Remember the days when stadiums and arenas were named after the team that played there or an influential figure? Nowadays, stadium names are fair game to the highest bidder and often make little sense. The following seven stadiums are prime examples of advertising in sports done falsely.
7- PacBell/SBC/ATT Park
The poor San Francisco Giants. They just can't buy a decent season-though not for lack of trying (*ahem* Barry "BALCO" Bonds). And what's worse, they can't event seem to figure out what to call their own stadium. When SBC bought PacBell the name of the stadium changed, and the same occurred when AT&T bought SBC. A classic series of the big one eating the little one. So what's next for this ball park of a thousand names? The PacBell/SBC/AT&T/Qualcom/Sprint Nextel/Verizon and-so-on-and-so-forth Stadium? Let's just call it "Big Telecommunication Park" and be done with it.
6- U.S. Cellular Field
When you think of ballparks in Chicago most likely your first thoughts will be of Wrigley Field and all its ivy-covered walls. What you may not initially think about is the home to the Chicago White Sox, U.S. Cellular Field. Now I'm all for cheering on my team and even heckling every now and then, but talking on the phone is a definite no-no. And I'm not about to fork over my hard-earned list-driven money so that I can sit next to someone and hear about their latest prostate exam. You're encouraged to shut off your phone during movies, flights, conferences, while dining, etc. Why should a ball game be any exception? Oh right, wouldn't want to deprive those jackasses who sit behind homeplate from making fools of themselves on national television while waving at, and talking to, every friend and relative who may be watching. Televised baseball would definitely suffer without that.
5- INVESCO Field at Mile High Stadium
If Denver has anything going for it, it's that its people love their sports teams (even when stuck with such shitty options). So when Mile High Stadium was to be renamed INVESCO Field at Mile High Stadium, the citizens of Denver (all 237 of them) decided to protest. The Denver Post even refused to publish the new name of the stadium and instead referred to it as "the Diaphragm" due to the stadium's new prophylactic-like design.
4- Minute Maid Park-aka "Enron Field"
The worst part about having a corporation sponsor a stadium is that if that company turns out to be the root of all evil, the stadium and home teams take a hit too. Take the Houston Astros who sadly had to play on Enron Field from 2000-2002. Once the Enron scandal broke the team was left with a black eye and the stadium had to be renamed fast. The family-friendly Minute Maid Corporation eventually took over, and while it makes about as much sense sponsoring a baseball team as Enron did, at least they're too busy squeezing juice to cook their books. That won't stop us from finding something to whine about, however--who pines for a glass of OJ at a baseball stadium? Sports events are designed for folks to eat and drink unhealthily while watching extremely fit athletes!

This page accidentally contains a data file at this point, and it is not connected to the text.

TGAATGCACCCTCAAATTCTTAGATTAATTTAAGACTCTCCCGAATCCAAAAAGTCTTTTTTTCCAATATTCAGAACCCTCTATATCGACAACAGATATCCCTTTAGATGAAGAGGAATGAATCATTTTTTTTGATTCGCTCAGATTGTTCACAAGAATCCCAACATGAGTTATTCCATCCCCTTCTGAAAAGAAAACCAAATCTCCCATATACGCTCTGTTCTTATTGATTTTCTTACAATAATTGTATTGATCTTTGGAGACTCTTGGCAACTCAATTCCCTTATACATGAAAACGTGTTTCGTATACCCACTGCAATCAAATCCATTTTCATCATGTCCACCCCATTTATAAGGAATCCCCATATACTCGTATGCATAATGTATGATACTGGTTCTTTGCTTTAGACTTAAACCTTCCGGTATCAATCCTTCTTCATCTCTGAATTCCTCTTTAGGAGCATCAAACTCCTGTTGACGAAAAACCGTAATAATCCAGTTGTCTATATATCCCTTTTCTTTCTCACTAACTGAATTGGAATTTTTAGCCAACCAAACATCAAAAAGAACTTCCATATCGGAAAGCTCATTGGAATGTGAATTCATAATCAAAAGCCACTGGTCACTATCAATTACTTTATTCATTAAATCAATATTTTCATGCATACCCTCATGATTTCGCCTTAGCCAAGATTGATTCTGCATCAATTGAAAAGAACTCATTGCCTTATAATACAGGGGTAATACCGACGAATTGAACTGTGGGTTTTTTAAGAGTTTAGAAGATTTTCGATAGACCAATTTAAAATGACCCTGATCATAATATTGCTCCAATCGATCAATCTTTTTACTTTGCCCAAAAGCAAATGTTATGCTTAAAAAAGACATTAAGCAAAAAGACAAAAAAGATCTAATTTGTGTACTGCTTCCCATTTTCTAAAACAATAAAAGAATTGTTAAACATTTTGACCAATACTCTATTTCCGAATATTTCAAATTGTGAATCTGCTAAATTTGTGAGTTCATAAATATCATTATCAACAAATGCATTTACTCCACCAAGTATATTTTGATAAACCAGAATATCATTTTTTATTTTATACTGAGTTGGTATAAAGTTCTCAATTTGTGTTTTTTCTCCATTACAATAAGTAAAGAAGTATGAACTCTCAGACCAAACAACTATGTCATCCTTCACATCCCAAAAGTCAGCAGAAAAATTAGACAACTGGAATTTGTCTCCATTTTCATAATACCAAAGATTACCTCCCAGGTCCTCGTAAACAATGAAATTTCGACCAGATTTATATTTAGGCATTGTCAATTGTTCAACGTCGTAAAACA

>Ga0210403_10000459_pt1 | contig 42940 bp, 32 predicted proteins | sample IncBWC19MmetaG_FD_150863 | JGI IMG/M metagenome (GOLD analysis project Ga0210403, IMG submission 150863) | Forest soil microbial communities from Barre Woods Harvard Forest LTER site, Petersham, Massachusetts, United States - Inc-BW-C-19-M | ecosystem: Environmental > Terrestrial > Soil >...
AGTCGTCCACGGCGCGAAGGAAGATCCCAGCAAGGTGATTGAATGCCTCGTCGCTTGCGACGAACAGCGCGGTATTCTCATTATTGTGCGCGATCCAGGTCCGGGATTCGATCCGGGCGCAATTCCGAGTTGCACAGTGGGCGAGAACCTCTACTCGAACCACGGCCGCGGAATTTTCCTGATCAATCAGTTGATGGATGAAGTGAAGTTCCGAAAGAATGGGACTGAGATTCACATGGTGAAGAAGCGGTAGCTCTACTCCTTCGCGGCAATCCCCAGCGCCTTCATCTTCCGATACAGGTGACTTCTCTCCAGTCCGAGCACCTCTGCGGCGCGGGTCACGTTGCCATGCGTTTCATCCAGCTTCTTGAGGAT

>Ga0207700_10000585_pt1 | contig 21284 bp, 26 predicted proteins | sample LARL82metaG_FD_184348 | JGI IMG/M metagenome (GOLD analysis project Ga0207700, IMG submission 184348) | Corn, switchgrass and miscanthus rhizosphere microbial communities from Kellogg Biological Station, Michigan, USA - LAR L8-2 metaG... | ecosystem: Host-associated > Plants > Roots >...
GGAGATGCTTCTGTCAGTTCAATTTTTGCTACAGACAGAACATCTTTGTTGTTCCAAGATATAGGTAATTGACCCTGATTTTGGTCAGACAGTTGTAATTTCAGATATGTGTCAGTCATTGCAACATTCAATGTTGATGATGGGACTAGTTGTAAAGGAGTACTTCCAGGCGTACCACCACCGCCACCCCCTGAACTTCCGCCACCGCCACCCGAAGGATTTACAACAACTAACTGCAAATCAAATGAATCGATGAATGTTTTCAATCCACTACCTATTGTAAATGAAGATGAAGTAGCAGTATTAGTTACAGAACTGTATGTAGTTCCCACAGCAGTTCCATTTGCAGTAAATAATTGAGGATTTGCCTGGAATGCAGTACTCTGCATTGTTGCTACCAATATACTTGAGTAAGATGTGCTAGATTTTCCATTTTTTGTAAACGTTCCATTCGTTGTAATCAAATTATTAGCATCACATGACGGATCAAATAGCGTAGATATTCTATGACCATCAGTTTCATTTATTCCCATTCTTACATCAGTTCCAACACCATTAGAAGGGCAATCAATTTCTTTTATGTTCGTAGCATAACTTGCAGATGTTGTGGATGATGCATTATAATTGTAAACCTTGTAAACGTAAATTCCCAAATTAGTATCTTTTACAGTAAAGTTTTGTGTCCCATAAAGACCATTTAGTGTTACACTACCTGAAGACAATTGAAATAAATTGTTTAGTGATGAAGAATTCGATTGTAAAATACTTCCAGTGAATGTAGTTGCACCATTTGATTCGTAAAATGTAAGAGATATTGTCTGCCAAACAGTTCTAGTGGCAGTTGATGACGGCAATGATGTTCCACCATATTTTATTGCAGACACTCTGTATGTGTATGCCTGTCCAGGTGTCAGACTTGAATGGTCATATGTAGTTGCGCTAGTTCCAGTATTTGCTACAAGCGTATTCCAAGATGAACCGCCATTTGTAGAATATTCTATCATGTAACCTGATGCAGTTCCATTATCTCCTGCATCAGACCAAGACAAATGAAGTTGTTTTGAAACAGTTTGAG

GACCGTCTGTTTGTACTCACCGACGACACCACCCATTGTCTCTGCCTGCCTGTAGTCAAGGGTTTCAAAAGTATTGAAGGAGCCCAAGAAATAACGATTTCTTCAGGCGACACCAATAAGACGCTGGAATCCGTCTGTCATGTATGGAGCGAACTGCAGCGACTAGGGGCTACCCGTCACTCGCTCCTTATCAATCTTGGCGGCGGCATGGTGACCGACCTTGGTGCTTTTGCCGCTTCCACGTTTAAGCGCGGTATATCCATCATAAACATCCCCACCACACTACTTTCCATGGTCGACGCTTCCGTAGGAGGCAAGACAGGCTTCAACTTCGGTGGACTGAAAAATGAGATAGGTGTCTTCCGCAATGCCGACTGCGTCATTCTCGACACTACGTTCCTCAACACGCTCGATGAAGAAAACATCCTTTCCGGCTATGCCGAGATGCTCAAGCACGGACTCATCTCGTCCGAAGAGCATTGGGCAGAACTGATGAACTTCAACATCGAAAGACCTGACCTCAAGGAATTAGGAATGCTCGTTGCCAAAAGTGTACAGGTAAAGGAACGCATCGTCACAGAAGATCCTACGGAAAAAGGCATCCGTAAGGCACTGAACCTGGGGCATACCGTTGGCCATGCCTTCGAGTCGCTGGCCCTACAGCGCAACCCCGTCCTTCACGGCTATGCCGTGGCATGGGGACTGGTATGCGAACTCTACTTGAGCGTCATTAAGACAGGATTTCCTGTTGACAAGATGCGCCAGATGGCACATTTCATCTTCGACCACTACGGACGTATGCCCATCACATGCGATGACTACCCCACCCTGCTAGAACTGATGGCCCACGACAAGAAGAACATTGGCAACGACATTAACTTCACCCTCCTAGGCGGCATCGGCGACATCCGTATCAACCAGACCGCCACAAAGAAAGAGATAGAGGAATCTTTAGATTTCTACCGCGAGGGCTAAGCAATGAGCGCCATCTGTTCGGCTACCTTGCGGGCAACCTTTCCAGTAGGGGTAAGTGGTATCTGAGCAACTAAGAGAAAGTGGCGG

3- Quicken Loans Arena
In today's economy most people look for ways to escape their financial woes and often head to a game to take their mind off their worries. With the sub-prime loan mess throwing Wall Street and the Federal Reserve out of whack the last thing a person wants to hear or see when they walk into a stadium is the word "loan." Yet when people head to the hardwood to watch the Cleveland Cavaliers play they're literally surrounded by loans, specifically the Quicken Loans Arena. I guess it isn't too far of a stretch for Quicken to invest in a stadium though, you practically have to take out a loan just to cover the cost of tickets, food and drinks for a small family.
2- EnergySolutions Arena
Located in Salt Lake City, Utah, the EnergySolutions Arena is home to the NBA team The Utah Jazz and the Arena Football League's Utah Blaze. During the 2002 Winter Olympics it held the figure skating and short track speed skating events. Sure, all of these athletes need energy, but what they don't need is radiation. So why would the naming rights of this stadium go to a company that disposes of nuclear waste? We already have a big enough problem with players using steroids in sports, do we really want them becoming radioactive as well? As a fan I would think twice before attending a game at this arena-god knows what's under the floor.
1- PETCO Park
PETCO Park is located in beautiful, sunny San Diego, California and hosts the San Diego Padres. Unfortunately, the Padres' record isn't nearly as pretty as the grounds in which they play. One of the reasons the stadium is so lovely is because of the strict rules that keep pets off the grass and out of the park (except on very special occasions). So if not to loosen restrictions on pets attending sporting events, why did PETCO take over the stadium? Your guess is as good as mine, but I'd definitely avoid eating the hot dogs.